NGC 5907, one of the flattest galaxies known, forms a thin streak across the sky. Unlike most disk galaxies, including the Milky Way, it has no big "bulge" of stars in its middle. Streamers of stars surround the pancake-like galaxy. They may be the remains of one or more smaller galaxies pulled apart by NGC 5907's stronger gravity. The galaxy is in Draco, and is about 55 million light-years from Earth. [Wikimedia/Jschulman555]
You are here
Our galaxy is a giant spiral. Most of its stars — including the Sun — reside in a thin disk that resembles a pancake. But the Milky Way isn’t entirely flat. Instead, a “bulge” of stars in the middle juts above and below the pancake.
A spiral galaxy in Draco, the dragon, is much flatter than ours. In fact, it has no central bulge at all. Instead, nearly all of its light comes from the disk.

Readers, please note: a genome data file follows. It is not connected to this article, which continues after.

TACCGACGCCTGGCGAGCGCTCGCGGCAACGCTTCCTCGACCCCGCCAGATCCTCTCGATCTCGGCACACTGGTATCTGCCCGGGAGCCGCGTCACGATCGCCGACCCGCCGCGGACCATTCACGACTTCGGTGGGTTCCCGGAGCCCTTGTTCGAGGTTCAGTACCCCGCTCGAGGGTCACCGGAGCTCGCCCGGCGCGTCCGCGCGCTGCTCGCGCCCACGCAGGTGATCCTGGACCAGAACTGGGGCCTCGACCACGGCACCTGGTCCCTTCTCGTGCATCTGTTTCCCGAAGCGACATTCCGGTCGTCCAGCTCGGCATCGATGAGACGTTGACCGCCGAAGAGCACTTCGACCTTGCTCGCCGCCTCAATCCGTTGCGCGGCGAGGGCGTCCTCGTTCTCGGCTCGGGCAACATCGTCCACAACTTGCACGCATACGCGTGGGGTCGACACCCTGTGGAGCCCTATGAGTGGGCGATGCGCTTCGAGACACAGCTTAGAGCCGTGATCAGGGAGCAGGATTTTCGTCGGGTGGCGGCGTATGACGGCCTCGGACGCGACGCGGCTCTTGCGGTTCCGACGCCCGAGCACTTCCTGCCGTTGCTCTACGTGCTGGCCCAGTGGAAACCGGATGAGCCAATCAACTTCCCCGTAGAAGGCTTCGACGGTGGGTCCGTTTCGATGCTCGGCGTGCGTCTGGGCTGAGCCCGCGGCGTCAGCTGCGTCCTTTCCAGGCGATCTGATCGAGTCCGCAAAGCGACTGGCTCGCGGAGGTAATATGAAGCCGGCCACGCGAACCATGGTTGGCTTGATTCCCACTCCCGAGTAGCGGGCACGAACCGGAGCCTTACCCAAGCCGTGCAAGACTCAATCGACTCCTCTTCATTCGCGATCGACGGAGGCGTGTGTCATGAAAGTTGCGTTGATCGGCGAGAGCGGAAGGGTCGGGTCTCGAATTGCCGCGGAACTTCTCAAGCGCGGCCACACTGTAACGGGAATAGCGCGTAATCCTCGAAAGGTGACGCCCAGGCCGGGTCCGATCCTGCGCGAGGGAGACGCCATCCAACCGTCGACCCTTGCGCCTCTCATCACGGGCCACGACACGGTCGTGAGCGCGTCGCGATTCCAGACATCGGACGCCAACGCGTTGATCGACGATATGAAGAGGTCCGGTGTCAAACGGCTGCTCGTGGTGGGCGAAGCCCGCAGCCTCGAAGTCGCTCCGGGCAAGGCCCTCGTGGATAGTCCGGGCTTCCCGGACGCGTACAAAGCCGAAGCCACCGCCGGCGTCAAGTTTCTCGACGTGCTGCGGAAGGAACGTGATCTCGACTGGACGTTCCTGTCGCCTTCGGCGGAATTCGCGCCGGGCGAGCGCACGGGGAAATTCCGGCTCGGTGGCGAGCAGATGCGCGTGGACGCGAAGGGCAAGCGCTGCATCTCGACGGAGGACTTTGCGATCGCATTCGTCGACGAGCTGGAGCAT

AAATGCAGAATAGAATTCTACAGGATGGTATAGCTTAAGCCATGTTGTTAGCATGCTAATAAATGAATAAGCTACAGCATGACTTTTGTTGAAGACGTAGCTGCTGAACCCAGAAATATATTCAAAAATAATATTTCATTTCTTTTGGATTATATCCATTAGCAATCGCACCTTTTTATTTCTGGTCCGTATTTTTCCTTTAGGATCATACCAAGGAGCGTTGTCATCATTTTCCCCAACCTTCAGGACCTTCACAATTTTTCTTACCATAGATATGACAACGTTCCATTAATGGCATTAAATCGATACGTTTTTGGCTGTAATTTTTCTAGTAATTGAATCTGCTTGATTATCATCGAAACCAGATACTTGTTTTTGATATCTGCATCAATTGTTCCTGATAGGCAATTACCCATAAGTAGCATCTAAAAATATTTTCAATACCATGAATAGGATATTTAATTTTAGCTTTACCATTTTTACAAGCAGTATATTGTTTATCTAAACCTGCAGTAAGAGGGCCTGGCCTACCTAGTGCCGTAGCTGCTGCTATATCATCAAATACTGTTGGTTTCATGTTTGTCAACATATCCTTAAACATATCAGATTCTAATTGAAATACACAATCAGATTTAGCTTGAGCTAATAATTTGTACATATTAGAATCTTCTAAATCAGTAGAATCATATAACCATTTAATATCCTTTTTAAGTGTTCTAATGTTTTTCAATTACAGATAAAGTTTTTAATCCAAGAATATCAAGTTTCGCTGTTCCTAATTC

NGC 5907 is about 55 million light-years away. Because it’s both flat and edge-on, astronomers get a good look at the faint structures above and below its disk. And they’ve detected faint trails in the galaxy’s halo — a vast region of space around the disk. The trails probably are streamers of stars from a nearby small galaxy. The galaxy shed the stars because the gravity of NGC 5907 is tearing it apart.
The same thing is happening in the Milky Way. In 1994, astronomers discovered a close galaxy in Sagittarius that our galaxy is tearing apart. The smaller galaxy’s stars are spilling into the Milky Way’s halo. That’s one reason that giant spiral galaxies grew so colossal: They stole the stars of lesser galaxies.
Draco is high in the north and northwest as night falls, above the Big Dipper. NGC 5907 is well above the end of the dipper’s handle.
Script by Ken Croswell